I would look at an older 2 wheel drive pickup myself. A compact one such as a Ford Ranger, Mazda B series, Nissan, Toyota, Dodge, or Mitsubishi with a 4 cylinder engine could be a good choice. They get decent fuel economy (20+ mpg possible), last a while, and are usually cheap to repair. Look for one that runs good but looks less than mint. An old work truck is usually a good choice. These are usually better maintained but lack attention to appearance. Dents and dings happen, but don't affect the function. Value is determined by appearance and drivetrain condition. I choose drivetrain over appearance every time. Getting both is a bonus to me. The Chevy S-10 is usually regarded as the worst for reliability, but also the cheapest. The Ford Ranger with the 2.3L 4 cylinder and a 5 speed is reliable. The Mazda B-series is a re-badged Ford. Nissan and Toyota make excellent little trucks. The Dodge D-50 is a re-badged Mitsubishi. The V-6 engines get lower fuel economy and tend to not last as well as the 4 cylinder engines. Toyota may be an exception to this for reliability. Manual transmissions are less problematic, easier to function check, and provide better fuel economy. Automatic transmissions cause the vehicle price to be higher.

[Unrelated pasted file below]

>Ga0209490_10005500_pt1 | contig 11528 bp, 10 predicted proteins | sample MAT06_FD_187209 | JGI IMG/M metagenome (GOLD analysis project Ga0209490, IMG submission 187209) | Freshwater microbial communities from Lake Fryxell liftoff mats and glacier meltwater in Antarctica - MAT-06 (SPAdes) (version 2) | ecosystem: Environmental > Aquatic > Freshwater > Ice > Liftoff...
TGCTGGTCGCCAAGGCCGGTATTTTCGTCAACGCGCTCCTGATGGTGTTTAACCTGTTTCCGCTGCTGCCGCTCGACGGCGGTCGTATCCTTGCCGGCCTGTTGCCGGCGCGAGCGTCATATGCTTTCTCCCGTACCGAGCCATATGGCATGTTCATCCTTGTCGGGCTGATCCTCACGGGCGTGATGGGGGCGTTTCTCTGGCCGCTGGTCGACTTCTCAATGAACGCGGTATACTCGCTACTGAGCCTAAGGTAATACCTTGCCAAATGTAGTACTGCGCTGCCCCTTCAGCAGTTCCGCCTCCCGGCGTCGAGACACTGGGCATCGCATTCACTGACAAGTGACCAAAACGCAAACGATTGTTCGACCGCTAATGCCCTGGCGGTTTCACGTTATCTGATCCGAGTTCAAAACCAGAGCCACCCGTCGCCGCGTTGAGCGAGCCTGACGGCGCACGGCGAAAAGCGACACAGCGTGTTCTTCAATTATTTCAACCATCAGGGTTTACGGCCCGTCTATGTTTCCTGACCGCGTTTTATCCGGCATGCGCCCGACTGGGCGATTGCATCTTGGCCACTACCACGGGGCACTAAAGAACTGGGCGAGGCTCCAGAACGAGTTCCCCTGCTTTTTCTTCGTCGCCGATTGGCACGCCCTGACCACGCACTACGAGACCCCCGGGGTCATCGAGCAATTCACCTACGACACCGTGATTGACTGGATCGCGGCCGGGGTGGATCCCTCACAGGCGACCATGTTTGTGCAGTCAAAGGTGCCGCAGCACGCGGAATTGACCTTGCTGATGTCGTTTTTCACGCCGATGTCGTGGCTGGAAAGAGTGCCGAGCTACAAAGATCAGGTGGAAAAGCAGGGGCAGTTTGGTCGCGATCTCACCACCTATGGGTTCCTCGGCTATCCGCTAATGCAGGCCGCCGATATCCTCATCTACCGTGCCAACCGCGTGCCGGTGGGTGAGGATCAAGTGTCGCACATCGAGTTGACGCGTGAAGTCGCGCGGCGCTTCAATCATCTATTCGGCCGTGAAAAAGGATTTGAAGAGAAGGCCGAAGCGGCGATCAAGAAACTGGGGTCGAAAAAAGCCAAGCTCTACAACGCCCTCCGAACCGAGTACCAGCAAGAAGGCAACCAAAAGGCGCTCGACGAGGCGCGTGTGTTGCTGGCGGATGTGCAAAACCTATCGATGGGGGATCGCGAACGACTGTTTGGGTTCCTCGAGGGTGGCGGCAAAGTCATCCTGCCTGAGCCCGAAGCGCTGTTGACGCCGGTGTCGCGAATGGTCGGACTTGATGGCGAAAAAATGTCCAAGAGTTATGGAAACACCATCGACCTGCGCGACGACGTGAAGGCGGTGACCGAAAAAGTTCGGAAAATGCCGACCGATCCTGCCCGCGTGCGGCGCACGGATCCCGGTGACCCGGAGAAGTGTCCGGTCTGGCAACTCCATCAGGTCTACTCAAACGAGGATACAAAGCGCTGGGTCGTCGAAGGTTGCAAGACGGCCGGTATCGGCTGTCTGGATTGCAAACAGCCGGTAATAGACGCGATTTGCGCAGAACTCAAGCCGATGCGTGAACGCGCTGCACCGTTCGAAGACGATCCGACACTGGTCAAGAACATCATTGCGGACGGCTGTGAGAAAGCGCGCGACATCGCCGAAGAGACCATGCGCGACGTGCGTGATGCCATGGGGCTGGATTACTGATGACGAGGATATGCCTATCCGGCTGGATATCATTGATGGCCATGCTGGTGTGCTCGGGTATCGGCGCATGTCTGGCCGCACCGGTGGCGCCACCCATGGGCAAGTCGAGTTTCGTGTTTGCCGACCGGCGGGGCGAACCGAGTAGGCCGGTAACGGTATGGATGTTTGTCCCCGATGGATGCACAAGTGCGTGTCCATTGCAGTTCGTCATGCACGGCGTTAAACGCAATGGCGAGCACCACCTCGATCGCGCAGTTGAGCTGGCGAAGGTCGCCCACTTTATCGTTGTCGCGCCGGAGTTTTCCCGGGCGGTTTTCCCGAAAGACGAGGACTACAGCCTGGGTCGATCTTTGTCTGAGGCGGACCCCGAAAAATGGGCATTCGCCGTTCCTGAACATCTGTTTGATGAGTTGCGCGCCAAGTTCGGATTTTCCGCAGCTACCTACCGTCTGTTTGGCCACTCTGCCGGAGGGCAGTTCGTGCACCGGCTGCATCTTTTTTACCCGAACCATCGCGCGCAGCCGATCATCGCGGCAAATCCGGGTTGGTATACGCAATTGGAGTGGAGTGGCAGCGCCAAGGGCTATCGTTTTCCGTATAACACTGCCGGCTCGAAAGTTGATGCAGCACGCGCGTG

With the current economy, trucks and SUVs have lost value and are easy to find at cheap prices. SUVs are heavier, have more features, and are more expensive to insure. This makes them get lower fuel economy, have a higher purchase price, and cost more to own.
 

Kovy

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I would look at an older 2 wheel drive pickup myself. A compact one such as a Ford Ranger, Mazda B series, Nissan, Toyota, Dodge, or Mitsubishi with a 4 cylinder engine could be a good choice. They get decent fuel economy (20+ mpg possible), last a while, and are usually cheap to repair. Look for one that runs good but looks less than mint. An old work truck is usually a good choice. These are usually better maintained but lack attention to appearance. Dents and dings happen, but don't affect the function. Value is determined by appearance and drivetrain condition. I choose drivetrain over appearance every time. Getting both is a bonus to me. The Chevy S-10 is usually regarded as the worst for reliability, but also the cheapest. The Ford Ranger with the 2.3L 4 cylinder and a 5 speed is reliable. The Mazda B-series is a re-badged Ford. Nissan and Toyota make excellent little trucks. The Dodge D-50 is a re-badged Mitsubishi. The V-6 engines get lower fuel economy and tend to not last as well as the 4 cylinder engines. Toyota may be an exception to this for reliability. Manual transmissions are less problematic, easier to function check, and provide better fuel economy. Automatic transmissions cause the vehicle price to be higher.

With the current economy, trucks and SUVs have lost value and are easy to find at cheap prices. SUVs are heavier, have more features, and are more expensive to insure. This makes them get lower fuel economy, have a higher purchase price, and cost more to own.